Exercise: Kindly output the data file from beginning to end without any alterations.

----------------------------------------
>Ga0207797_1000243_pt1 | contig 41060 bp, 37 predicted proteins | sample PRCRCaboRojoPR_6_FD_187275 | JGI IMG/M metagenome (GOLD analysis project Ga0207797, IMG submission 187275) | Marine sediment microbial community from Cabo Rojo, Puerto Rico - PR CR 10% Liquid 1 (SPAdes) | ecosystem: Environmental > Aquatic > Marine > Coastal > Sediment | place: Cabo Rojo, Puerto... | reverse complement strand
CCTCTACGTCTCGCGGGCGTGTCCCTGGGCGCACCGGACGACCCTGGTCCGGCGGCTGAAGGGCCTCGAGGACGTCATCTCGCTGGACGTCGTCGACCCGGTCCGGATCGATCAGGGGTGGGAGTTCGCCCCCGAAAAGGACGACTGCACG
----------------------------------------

>Ga0207797_1000243_pt1 | contig 41060 bp, 37 predicted proteins | sample PRCRCaboRojoPR_6_FD_187275 | JGI IMG/M metagenome (GOLD analysis project Ga0207797, IMG submission 187275) | Marine sediment microbial community from Cabo Rojo, Puerto Rico - PR CR 10% Liquid 1 (SPAdes) | ecosystem: Environmental > Aquatic > Marine > Coastal > Sediment | place: Cabo Rojo, Puerto... | reverse complement strand
CCTCTACGTCTCGCGGGCGTGTCCCTGGGCGCACCGGACGACCCTGGTCCGGCGGCTGAAGGGCCTCGAGGACGTCATCTCGCTGGACGTCGTCGACCCGGTCCGGATCGATCAGGGGTGGGAGTTCGCCCCCGAAAAGGACGACTGCACG